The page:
There are many studies which show the inaccuracies of this assumption, not to mention statistics. Does that argument apply to women who wear burkas, or elderly women? Or what about the straight men who rape other men, in and outside of prisons? Roy Hazelwood is a leading expert in sex crimes, and he outlined the four categories of rapists. The first, and the most prolific, is the power-assertive rapist. These rapists commit rape as a display of power over their victim. In many of these cases the rapist will not ejaculate, which demonstrates that the rape was not about sexual gratification. The second type is power-reassurance. This kind of rapist will rape a woman in order to feel wanted, and in many of these incidents they will tell their victims to say that they love their rapist, or even pretend to be their wives. One of the more uncommon types of rapist is the sadist; this rapist commits rape in order to see their victim in pain. The final category of rapist is the opportunistic, which accounts for the smallest group of rapist. These rapists will attack their victims because they happen to be there whilst the attacker is committing another crime.
If the ‘don’t dress like a slut or you will get raped’ argument can be applied to any of these categories, it is more likely to apply to the smallest group, the opportunists. As a minority, it does not make sense to hold all victims accountable.
Fundamentally, as a society we should be told, ‘don’t rape’ rather than ‘don’t get raped’. In what way, shape or form can a person be responsible for getting raped – an act which is defined by the unwillingness of a victim? It is stupid to tell women to never leave the house alone, or to stay away from dark alleyways. It is patronising and offensive. The overwhelming majority of rapes are committed by someone the victim knows, and fairly often in their homes – there are a high number of cases in which women are abducted in shopping car parks. Do we just tell women to stay out of their own homes, never associate with anyone and never go shopping?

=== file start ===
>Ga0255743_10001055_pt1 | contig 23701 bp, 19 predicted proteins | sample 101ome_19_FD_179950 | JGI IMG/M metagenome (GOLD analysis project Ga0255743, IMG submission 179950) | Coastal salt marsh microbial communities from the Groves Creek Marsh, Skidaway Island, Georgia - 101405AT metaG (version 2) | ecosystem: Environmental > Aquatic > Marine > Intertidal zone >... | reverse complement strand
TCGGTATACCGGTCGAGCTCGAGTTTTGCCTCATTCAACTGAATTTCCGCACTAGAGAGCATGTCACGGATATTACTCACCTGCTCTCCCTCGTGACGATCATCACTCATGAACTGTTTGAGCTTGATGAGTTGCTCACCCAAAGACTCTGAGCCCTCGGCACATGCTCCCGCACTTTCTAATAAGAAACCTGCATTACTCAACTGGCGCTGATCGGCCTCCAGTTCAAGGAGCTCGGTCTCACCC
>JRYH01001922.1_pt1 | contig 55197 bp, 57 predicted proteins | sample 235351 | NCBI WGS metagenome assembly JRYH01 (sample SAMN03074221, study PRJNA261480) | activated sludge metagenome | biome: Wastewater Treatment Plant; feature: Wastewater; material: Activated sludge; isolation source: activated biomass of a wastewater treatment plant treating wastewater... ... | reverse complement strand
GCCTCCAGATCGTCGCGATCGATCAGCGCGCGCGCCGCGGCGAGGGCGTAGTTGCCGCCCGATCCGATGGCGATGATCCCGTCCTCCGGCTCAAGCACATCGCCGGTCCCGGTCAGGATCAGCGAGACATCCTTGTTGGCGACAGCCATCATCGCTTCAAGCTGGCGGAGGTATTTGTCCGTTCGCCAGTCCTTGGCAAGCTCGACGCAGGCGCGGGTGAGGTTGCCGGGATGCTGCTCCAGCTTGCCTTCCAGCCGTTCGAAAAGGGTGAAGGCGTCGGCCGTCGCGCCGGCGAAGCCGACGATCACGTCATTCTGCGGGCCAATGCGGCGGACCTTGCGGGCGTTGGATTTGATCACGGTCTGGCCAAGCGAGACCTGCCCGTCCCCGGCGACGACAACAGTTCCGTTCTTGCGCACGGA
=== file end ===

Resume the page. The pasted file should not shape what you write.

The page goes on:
The truth is, it is difficult to know what kind of person can be a rapist. So many people are unaware of the warning signs that can indicate whether a person is capable of rape. Fortunately, Pat Craven’s brilliant book named ‘Living With The Dominator’ identifies common traits which exist in abusive people. The book is mainly aimed at women as her work led her to starting a a support group for the victims of domestic abuse. However, those who are being abuse by their gay or female partners should not be excluded from the help she offers. She outlines the different types of abusers (for example, the jailer and the head worker) and she discusses the many different behaviour patterns they exhibit.
I feel as though we, as a society, are in need of a major perspective shake-up. So many changes have happened over the past 60 years, and I have full faith that the issue of slut-shaming and victim-blaming will be a thing of the past one day. All it takes is for individuals to reassess their value and show the same compassion to strangers they show to those they care about. It really does take individuals to create a world-wide change. As Margaret Mead said, “Never doubt that a small group of thoughtful, committed people can change the world. Indeed, it is the only thing that ever has.”